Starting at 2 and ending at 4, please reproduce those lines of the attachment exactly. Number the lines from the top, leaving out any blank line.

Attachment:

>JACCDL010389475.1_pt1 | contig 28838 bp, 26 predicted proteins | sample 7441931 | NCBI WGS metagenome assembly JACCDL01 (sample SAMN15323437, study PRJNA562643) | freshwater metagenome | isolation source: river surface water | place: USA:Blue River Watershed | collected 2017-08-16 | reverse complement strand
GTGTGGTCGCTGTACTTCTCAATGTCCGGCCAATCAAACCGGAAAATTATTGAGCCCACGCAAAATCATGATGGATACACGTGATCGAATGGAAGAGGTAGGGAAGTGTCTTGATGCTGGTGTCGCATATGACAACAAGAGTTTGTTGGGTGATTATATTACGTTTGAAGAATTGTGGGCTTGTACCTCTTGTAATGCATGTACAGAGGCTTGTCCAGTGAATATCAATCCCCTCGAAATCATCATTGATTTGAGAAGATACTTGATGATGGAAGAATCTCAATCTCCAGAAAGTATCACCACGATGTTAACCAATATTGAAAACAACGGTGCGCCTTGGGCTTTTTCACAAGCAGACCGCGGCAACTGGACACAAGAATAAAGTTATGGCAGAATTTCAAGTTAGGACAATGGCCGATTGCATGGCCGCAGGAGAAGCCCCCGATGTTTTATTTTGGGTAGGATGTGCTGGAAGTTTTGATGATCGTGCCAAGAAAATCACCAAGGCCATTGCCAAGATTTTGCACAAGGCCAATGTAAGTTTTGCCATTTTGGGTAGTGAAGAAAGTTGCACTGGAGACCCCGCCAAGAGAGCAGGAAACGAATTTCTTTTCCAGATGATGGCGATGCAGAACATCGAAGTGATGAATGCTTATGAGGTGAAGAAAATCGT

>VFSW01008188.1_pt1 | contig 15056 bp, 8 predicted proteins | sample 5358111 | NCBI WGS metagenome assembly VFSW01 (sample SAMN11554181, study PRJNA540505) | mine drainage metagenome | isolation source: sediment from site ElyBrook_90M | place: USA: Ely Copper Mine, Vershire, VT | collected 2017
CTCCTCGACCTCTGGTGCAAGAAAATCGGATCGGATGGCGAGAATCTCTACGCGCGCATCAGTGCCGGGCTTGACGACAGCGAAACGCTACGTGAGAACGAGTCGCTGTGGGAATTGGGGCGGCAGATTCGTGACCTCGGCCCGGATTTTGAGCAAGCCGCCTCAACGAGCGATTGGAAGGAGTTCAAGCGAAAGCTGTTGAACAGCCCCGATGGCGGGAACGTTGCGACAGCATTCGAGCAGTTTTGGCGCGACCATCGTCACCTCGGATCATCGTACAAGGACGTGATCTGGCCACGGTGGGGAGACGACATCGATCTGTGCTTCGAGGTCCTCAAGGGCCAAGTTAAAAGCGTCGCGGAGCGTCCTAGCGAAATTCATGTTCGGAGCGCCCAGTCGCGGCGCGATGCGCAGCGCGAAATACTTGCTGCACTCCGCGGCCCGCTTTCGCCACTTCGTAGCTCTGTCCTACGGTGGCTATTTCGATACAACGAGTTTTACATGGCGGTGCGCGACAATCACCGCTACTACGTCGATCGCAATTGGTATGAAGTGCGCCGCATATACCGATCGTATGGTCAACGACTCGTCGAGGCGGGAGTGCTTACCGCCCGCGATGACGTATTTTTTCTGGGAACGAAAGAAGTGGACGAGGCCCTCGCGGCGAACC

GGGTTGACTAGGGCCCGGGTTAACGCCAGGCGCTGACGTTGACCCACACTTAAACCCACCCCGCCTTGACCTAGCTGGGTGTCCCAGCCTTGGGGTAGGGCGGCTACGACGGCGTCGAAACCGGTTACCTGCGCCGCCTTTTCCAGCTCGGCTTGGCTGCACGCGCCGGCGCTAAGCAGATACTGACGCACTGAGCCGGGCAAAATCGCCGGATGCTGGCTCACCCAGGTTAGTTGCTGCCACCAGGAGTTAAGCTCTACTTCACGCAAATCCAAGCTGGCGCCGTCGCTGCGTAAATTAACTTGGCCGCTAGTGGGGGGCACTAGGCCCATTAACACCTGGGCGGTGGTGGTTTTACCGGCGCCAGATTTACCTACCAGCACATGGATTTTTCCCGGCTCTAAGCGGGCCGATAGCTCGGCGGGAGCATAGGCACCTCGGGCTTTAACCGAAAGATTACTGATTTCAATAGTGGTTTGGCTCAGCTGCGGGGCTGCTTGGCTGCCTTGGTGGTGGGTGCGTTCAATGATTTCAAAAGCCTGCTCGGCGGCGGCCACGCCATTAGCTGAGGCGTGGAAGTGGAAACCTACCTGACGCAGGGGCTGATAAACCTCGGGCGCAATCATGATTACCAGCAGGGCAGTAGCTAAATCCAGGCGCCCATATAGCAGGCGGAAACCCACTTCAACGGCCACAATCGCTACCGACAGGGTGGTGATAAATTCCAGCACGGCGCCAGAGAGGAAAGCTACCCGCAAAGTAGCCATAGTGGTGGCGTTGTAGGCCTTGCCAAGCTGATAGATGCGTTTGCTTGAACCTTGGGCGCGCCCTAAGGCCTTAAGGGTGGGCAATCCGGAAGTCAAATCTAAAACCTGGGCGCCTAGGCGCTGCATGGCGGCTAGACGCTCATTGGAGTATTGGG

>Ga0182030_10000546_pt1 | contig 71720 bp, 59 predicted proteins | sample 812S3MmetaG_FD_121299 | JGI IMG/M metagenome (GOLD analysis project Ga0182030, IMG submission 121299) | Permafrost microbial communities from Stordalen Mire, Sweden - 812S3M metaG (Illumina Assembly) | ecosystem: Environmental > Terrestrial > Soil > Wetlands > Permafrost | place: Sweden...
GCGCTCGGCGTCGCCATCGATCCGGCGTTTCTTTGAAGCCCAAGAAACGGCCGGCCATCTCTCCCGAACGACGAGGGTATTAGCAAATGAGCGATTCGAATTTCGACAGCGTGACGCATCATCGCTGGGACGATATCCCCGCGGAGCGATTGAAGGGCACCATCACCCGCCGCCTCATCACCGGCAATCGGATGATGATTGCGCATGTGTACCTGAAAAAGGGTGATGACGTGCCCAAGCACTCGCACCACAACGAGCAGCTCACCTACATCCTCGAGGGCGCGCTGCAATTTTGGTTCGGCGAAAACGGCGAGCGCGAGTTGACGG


GTGTGGTCGCTGTACTTCTCAATGTCCGGCCAATCAAACCGGAAAATTATTGAGCCCACGCAAAATCATGATGGATACACGTGATCGAATGGAAGAGGTAGGGAAGTGTCTTGATGCTGGTGTCGCATATGACAACAAGAGTTTGTTGGGTGATTATATTACGTTTGAAGAATTGTGGGCTTGTACCTCTTGTAATGCATGTACAGAGGCTTGTCCAGTGAATATCAATCCCCTCGAAATCATCATTGATTTGAGAAGATACTTGATGATGGAAGAATCTCAATCTCCAGAAAGTATCACCACGATGTTAACCAATATTGAAAACAACGGTGCGCCTTGGGCTTTTTCACAAGCAGACCGCGGCAACTGGACACAAGAATAAAGTTATGGCAGAATTTCAAGTTAGGACAATGGCCGATTGCATGGCCGCAGGAGAAGCCCCCGATGTTTTATTTTGGGTAGGATGTGCTGGAAGTTTTGATGATCGTGCCAAGAAAATCACCAAGGCCATTGCCAAGATTTTGCACAAGGCCAATGTAAGTTTTGCCATTTTGGGTAGTGAAGAAAGTTGCACTGGAGACCCCGCCAAGAGAGCAGGAAACGAATTTCTTTTCCAGATGATGGCGATGCAGAACATCGAAGTGATGAATGCTTATGAGGTGAAGAAAATCGT

>VFSW01008188.1_pt1 | contig 15056 bp, 8 predicted proteins | sample 5358111 | NCBI WGS metagenome assembly VFSW01 (sample SAMN11554181, study PRJNA540505) | mine drainage metagenome | isolation source: sediment from site ElyBrook_90M | place: USA: Ely Copper Mine, Vershire, VT | collected 2017
CTCCTCGACCTCTGGTGCAAGAAAATCGGATCGGATGGCGAGAATCTCTACGCGCGCATCAGTGCCGGGCTTGACGACAGCGAAACGCTACGTGAGAACGAGTCGCTGTGGGAATTGGGGCGGCAGATTCGTGACCTCGGCCCGGATTTTGAGCAAGCCGCCTCAACGAGCGATTGGAAGGAGTTCAAGCGAAAGCTGTTGAACAGCCCCGATGGCGGGAACGTTGCGACAGCATTCGAGCAGTTTTGGCGCGACCATCGTCACCTCGGATCATCGTACAAGGACGTGATCTGGCCACGGTGGGGAGACGACATCGATCTGTGCTTCGAGGTCCTCAAGGGCCAAGTTAAAAGCGTCGCGGAGCGTCCTAGCGAAATTCATGTTCGGAGCGCCCAGTCGCGGCGCGATGCGCAGCGCGAAATACTTGCTGCACTCCGCGGCCCGCTTTCGCCACTTCGTAGCTCTGTCCTACGGTGGCTATTTCGATACAACGAGTTTTACATGGCGGTGCGCGACAATCACCGCTACTACGTCGATCGCAATTGGTATGAAGTGCGCCGCATATACCGATCGTATGGTCAACGACTCGTCGAGGCGGGAGTGCTTACCGCCCGCGATGACGTATTTTTTCTGGGAACGAAAGAAGTGGACGAGGCCCTCGCGGCGAACC